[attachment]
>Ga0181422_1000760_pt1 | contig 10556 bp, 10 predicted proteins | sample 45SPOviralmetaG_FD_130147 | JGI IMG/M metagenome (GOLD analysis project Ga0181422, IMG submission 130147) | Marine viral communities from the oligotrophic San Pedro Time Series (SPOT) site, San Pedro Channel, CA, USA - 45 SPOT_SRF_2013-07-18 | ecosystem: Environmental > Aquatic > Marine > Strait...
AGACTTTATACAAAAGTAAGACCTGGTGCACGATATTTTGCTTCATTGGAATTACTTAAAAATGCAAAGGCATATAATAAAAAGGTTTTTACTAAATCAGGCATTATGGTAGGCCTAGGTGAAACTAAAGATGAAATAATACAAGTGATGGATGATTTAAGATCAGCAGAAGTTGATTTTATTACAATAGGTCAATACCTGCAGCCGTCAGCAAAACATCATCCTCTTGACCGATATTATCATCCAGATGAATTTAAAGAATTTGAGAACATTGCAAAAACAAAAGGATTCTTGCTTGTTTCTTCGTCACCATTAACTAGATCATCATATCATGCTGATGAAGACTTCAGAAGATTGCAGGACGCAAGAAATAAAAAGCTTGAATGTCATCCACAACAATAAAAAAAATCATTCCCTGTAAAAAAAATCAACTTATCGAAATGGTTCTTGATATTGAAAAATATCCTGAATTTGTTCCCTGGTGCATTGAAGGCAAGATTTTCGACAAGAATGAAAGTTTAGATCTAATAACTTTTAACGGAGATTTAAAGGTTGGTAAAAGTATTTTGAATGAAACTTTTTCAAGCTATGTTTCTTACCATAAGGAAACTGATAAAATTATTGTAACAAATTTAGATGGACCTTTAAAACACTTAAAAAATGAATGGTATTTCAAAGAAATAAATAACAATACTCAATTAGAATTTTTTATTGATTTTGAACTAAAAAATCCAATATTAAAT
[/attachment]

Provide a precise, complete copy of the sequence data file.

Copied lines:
>Ga0181422_1000760_pt1 | contig 10556 bp, 10 predicted proteins | sample 45SPOviralmetaG_FD_130147 | JGI IMG/M metagenome (GOLD analysis project Ga0181422, IMG submission 130147) | Marine viral communities from the oligotrophic San Pedro Time Series (SPOT) site, San Pedro Channel, CA, USA - 45 SPOT_SRF_2013-07-18 | ecosystem: Environmental > Aquatic > Marine > Strait...
AGACTTTATACAAAAGTAAGACCTGGTGCACGATATTTTGCTTCATTGGAATTACTTAAAAATGCAAAGGCATATAATAAAAAGGTTTTTACTAAATCAGGCATTATGGTAGGCCTAGGTGAAACTAAAGATGAAATAATACAAGTGATGGATGATTTAAGATCAGCAGAAGTTGATTTTATTACAATAGGTCAATACCTGCAGCCGTCAGCAAAACATCATCCTCTTGACCGATATTATCATCCAGATGAATTTAAAGAATTTGAGAACATTGCAAAAACAAAAGGATTCTTGCTTGTTTCTTCGTCACCATTAACTAGATCATCATATCATGCTGATGAAGACTTCAGAAGATTGCAGGACGCAAGAAATAAAAAGCTTGAATGTCATCCACAACAATAAAAAAAATCATTCCCTGTAAAAAAAATCAACTTATCGAAATGGTTCTTGATATTGAAAAATATCCTGAATTTGTTCCCTGGTGCATTGAAGGCAAGATTTTCGACAAGAATGAAAGTTTAGATCTAATAACTTTTAACGGAGATTTAAAGGTTGGTAAAAGTATTTTGAATGAAACTTTTTCAAGCTATGTTTCTTACCATAAGGAAACTGATAAAATTATTGTAACAAATTTAGATGGACCTTTAAAACACTTAAAAAATGAATGGTATTTCAAAGAAATAAATAACAATACTCAATTAGAATTTTTTATTGATTTTGAACTAAAAAATCCAATATTAAAT